The wonderful puppeteer who brought life to Mr. Bingle and provided the snowman's voice was Oscar Eisentraut (the spelling may be off). To the sorrow of all Mr. Bingle fans Oscar died some years ago. What is really the saddest note is that Oscar is buried in an unmarked grave in the Charity Hospital Potter's Field. I wonder if it would be possible for your shrine site to start some kind of fund to provide a marker for this kind and gentle man who brought so much pleasure to the children of the New Orleans area.
Mrs. (Miss?) Muffin was in town Sunday, March 24, for a MIDDAY gang reunion, Terry is retired now and lives in Hancock, Maine. She is now Terry Rohe. Her husband is a member of a symphony orchestra in Yankeeland.
Many of the Pontchartrain Beach fans probably didn't know that the Beach management (Harry Batt et al) was in violation of music copyright laws in their use of the Pontchartrain Beach jingle "At The Beach." The original song was "By The Sea." ASCAP sued the Beach for unlicensed use of the tune...and for the even greater sin of changing the lyrics. The Beach was forced to discontinue using the jingle.
A few more broadcast tid-bits to do with what thou wilt:
John Kent, a fine announcer at WWL during the 50's and later at WDSU-TV was born to a fine old plantation family of Louisiana. His real name was Leon Soniat and he was raised at the Soniat Plantation, which in later years became the club house of the Colonial Country Club golf course.
Another fine WWL announcer, who also did the Blue Room announcing chores, was Charlie Lake. Charlie was also the featured pianist of the Fountain Lounge.
Still another of the fine voices at WWL many will remember was Bill Brengle.
I wonder how many of the radio fans remember WWL's "Poole's Paradise" starring Bob Poole. Poole featured sound effects to brighten up his daily mike stint....like letting a street car run through the studio. Poole was recruited by one of the networks (ABC...I think) looking for someone to compete with the "Old Redhead" of CBS, Arthur Godfrey.
Another network tapped another local DJ for the same role of Arthur Godfrey competition. They chose the all night man from WDSU... DICK BRUCE! Poole was able to sign a contract but Bruce somehow managed to cause a break in contract negotiations and return to New Orleans. Bruce married a daughter of the McKenzie Bakery owner and became the McKenzie donut chomping TV spokesman.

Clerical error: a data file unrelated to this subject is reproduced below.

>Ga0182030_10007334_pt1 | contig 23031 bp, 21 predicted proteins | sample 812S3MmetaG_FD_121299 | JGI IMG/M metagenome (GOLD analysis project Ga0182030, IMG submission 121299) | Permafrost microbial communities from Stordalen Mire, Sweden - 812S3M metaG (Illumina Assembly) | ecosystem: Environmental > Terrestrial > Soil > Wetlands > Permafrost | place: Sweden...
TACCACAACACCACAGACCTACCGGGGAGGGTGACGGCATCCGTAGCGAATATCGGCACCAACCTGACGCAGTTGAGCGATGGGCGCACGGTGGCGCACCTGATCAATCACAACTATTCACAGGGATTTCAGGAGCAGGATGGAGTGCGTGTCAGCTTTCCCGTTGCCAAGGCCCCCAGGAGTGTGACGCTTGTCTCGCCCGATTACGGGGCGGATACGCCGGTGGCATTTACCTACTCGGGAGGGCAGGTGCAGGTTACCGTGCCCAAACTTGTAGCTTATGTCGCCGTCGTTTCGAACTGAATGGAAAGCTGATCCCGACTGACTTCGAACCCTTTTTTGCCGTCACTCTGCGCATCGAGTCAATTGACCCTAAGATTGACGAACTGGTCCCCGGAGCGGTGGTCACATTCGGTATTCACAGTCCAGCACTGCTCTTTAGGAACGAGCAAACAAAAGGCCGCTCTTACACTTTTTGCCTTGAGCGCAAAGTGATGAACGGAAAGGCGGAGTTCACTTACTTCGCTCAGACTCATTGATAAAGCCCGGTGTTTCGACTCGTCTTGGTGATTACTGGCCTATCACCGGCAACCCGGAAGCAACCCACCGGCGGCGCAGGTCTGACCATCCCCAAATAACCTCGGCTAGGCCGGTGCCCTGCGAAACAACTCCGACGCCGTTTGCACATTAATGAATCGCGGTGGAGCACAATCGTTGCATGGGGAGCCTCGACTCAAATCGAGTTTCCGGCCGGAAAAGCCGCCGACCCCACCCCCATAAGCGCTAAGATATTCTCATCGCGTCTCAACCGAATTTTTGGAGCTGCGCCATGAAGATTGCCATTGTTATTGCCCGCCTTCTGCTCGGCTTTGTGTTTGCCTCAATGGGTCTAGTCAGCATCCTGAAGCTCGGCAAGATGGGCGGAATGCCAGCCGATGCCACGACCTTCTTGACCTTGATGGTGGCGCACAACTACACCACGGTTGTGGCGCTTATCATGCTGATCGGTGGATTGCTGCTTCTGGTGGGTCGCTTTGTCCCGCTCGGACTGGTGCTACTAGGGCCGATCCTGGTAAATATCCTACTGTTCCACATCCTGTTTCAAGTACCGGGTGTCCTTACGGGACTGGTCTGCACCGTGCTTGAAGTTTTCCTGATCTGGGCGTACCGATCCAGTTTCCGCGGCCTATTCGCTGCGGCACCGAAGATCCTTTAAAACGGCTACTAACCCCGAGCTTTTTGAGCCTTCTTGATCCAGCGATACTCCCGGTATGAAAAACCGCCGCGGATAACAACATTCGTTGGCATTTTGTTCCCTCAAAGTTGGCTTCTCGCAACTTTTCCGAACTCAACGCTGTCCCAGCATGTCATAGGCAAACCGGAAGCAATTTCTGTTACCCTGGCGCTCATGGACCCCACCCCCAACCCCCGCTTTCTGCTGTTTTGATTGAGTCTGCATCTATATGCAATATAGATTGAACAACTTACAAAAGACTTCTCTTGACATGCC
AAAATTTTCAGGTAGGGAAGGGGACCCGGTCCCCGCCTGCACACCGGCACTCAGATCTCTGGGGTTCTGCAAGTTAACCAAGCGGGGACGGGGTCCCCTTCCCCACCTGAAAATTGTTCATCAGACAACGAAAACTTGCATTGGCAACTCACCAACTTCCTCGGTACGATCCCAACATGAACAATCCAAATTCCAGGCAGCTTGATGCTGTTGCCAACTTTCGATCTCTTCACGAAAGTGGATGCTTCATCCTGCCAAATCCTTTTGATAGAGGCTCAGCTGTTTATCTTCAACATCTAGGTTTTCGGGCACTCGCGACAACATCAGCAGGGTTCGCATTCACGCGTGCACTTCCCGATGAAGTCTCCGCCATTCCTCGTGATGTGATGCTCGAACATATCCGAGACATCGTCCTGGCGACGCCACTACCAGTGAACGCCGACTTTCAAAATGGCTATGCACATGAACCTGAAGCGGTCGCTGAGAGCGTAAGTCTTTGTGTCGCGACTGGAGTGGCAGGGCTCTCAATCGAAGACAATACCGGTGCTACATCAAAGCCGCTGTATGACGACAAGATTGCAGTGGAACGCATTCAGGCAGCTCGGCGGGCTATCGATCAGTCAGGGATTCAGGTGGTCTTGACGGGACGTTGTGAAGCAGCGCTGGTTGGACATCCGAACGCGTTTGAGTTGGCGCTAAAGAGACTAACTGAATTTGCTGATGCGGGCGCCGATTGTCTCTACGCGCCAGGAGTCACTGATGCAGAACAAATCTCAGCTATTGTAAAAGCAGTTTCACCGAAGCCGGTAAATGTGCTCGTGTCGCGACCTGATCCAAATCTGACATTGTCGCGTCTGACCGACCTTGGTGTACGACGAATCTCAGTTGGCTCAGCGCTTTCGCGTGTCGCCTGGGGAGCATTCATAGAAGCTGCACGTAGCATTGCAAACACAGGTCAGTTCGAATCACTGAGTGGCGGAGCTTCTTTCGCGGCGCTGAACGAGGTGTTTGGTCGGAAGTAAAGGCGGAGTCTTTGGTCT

A WDSU-TV staff announcer, Ken Scott, a tall, good looking rascal, was a featured performer in the movie "Three Faces of Eve". Just as his movie career was about to blossom, Ken suffered a terrible accident. While making a movie in Japan, a co-star (I believe it was Edmond O'Brian) accidentally shot him (as called for by the script) in the face. The gun was loaded with blanks, but the blank load was enough to cause severe injury. Ken recovered well enough to continue his acting career with considerable success. He died, however, in December 1986.
The son of the man who made Lucky Dogs famous in the French Quarter was a floor director at WDSU-TV in the 50s. Steve Loyacano (might be an extra "a" floating around in my spelling) stayed with us for a while then left to try his luck in Hollywood. AND, boy, was he lucky! He became a writer for the "Loretta Young Show" and later became the Producer of the "Johnny Ringo" program.
Another floor director at WDSU-TV in the 50s was a big guy named Ed Nelson. Eddie left WDSU-TV and set out for Hollywood to seek fame and fortune. In his case, seek and ye shall find was a definite fact. He became a major player in the hit TV show "Peyton Place" starring as Dr. Rossi. Nelson also made several feature movies and was featured on many other network TV shows. He is retired now and has returned to his old home town, the Crescent City.
In the 50s and 60s there were two guys named Lala in the TV news camera business in New Orleans. Mike Lala, was a news camera man with Channel 6. He was just recently inducted into the Greater New Orleans Broadcast Association's Hall of Fame. Mike was the envy of some of the station's employees because he managed to show up in the studio with a different beautiful young lady on his arm every month or so. What was his secret in attracting the beautiful ladies? Mike is a delightful gentleman in every sense of the word. Mike was also one of the daring cinematographers who filmed portions of the Emmy Award winning program "Ku Klux Klan." The other Lala was Larry Lala, one of the first news cameraman at Channel 4 equally as nervy and daring as Mike. These guys were brothers!